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It was real interesting. I hung out with him (Sen. Tester) for three or four days and we did some interviews. The people who follow him around, they have this tracker guy who follows him around and puts a camera in his face and yells at him for a reaction. …They just want to catch you a little bit off or get you to overreact. It’s just ugly. It doesn’t have anything to do with helping the people or helping the country, which is what government is supposed to be all about. It got to a point where I told him that he’d probably just be better off going back to his farm.

Within the last three years you’ve released a record with Pearl Jam, Tres Mtns., a solo record and now RNDM. Pearl Jam is in its 21st  or 22nd year now …

I think it’s in year 22 now. Actually Ed came up and joined the band 22 years ago some time this month.

So the various members of Pearl Jam have all these side projects – Ed is touring solo, Mike is working on a Mad Season release, Stone has Brad and Matt is obviously busy with Soundgarden – is having all of these projects a key to Pearl Jam’s longevity?

I don’t know if it’s key. I think it’s one of the fringe benefits of being in the band.  That’s how I met Joeseph, and how I met Dug Pinnick was because I was in Pearl Jam. I got to become friends with these people, and the fact that I can do something like call up Joe and ask if he wants to do some recording, that’s really awesome. It’s how I would imagine it would be if you were Kevin Durant. He can call up LeBron James and say, hey do you want to work out this summer. It’s sort of the same for me. I can call up these guys who are some of my favorite musicians and artists and we can collaborate and have fun and learn a ton in the process. Everybody has a different creative process so just to get inside that world … I’m always intrigued by how people write. Watching Joe was awesome.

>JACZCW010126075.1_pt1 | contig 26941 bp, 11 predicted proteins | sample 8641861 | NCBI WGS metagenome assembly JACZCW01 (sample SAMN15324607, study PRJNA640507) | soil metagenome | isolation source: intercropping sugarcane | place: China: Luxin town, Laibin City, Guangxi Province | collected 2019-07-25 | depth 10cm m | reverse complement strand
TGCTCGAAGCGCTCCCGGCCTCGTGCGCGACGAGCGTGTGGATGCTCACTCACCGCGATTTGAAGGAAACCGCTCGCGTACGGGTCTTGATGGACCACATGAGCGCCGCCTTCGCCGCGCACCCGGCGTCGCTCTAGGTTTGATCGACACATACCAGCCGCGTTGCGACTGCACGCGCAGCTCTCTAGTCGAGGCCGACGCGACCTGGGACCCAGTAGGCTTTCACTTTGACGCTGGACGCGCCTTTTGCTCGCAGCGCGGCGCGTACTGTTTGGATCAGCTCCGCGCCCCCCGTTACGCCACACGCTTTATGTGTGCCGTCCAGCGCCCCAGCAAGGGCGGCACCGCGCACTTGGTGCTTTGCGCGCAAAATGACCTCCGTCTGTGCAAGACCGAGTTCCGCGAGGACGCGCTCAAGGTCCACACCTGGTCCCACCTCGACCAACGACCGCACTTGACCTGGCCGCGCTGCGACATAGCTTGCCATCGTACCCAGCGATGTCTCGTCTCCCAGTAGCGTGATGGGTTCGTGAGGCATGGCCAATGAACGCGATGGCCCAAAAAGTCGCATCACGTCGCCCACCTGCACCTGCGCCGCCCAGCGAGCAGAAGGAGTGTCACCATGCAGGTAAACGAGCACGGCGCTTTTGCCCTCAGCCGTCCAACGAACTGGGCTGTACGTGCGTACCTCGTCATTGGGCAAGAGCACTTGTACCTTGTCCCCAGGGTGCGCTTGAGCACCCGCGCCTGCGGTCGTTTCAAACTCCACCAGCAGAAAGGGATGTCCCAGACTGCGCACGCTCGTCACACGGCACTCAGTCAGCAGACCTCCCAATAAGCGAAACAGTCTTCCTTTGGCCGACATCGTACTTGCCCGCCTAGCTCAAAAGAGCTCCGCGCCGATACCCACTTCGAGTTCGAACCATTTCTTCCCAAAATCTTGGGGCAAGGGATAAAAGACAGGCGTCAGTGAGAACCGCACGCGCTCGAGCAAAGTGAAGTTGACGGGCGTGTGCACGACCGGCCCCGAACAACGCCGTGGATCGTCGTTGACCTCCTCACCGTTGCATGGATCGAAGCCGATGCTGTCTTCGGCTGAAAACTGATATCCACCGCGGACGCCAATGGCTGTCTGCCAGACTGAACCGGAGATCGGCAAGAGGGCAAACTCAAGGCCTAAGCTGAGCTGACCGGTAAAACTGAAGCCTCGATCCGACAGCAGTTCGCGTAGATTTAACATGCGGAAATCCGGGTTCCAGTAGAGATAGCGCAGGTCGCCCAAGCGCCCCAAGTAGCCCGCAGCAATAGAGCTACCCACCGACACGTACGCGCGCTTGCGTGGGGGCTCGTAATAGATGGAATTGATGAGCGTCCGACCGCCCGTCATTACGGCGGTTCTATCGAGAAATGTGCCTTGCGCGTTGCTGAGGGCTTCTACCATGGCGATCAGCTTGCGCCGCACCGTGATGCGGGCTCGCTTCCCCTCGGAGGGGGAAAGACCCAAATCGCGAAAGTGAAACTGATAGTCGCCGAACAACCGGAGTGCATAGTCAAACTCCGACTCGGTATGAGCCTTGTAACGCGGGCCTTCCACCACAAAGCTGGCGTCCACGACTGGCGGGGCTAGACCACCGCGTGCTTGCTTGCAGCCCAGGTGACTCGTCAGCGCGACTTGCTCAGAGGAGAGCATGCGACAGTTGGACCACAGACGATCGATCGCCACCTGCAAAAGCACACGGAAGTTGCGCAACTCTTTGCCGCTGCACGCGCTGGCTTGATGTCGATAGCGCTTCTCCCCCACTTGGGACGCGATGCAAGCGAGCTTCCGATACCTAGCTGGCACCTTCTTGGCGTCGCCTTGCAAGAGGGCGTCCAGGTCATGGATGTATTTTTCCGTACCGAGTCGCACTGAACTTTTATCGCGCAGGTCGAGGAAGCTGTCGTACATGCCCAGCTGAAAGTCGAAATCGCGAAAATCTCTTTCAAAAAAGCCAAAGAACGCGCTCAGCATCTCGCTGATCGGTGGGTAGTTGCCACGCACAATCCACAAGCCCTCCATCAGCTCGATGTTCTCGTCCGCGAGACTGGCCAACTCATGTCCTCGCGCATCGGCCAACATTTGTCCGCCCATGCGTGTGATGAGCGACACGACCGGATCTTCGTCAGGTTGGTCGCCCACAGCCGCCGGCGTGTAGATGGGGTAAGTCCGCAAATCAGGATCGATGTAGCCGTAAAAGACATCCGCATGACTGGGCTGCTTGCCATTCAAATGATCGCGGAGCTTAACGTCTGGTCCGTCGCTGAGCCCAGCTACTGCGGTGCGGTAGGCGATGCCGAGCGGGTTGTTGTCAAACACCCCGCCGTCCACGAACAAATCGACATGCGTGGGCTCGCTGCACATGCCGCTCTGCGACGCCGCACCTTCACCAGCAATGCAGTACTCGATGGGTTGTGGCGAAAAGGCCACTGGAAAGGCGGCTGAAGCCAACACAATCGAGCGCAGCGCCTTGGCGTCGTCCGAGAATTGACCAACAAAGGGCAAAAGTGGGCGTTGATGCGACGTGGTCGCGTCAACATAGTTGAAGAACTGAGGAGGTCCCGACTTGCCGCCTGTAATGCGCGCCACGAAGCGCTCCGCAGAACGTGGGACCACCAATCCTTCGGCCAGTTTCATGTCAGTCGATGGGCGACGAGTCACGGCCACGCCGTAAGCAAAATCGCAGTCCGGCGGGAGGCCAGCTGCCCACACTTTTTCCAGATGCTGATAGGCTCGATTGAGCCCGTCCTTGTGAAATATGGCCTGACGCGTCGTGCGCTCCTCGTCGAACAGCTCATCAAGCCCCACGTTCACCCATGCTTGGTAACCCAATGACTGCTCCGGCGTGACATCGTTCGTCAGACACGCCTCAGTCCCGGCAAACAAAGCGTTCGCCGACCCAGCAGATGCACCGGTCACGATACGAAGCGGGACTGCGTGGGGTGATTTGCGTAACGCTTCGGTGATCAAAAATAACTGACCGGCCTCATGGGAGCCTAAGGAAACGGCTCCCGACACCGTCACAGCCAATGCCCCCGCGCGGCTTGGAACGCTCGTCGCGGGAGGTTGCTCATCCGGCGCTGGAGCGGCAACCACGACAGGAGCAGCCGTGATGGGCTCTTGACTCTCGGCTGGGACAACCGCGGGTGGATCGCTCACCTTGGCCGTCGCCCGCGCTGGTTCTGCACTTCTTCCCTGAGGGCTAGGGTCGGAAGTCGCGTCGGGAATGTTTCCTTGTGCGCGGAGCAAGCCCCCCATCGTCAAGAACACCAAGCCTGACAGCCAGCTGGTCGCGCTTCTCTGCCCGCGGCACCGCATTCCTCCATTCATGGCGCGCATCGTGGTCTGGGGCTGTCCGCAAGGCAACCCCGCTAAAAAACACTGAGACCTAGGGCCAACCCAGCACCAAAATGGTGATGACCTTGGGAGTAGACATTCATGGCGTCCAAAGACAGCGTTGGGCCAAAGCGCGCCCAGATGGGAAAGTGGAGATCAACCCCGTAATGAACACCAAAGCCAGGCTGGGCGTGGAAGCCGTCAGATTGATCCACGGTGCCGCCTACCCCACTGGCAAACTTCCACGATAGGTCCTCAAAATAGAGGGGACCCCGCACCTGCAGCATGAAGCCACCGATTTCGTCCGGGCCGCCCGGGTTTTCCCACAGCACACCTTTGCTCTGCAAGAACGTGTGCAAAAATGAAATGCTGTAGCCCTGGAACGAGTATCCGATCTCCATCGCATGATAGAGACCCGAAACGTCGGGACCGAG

Jeff Ament with Joesph Arthur at PJ 20. Photo by Anna Knowlden/courtesy Pearl Jam

What are Pearl Jam’s plans for 2013? 

There really are no plans right now. We have a few shows in South America on the calendar and that’s about it. I think that’s kind of by design. I think the idea is that everybody takes the holidays off and then at some point somebody will pick up the phone, maybe late January or early February, and that will kind of start the (recording) process over again.

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People want to know what’s going on with the next record and I think everybody has sort of talked about it, but it still really isn’t anything. We still don’t really know exactly when we will finish it so it’s hard to talk about it. It really could be anything at this point. Even though we have seven or eight songs recorded it’s still sort of a blank slate and that’s exciting.

I don’t think there’s any doubt we’re going to make a record, but when that’s going to be, and when everybody is ready to do it, well that’s another story. And there’s no pressure. So if at any point the guys called up and said “Hey, we’re ready to do this,” I’d have no problem dropping everything because that’s my first love. I’m going to do whatever works for everyone else.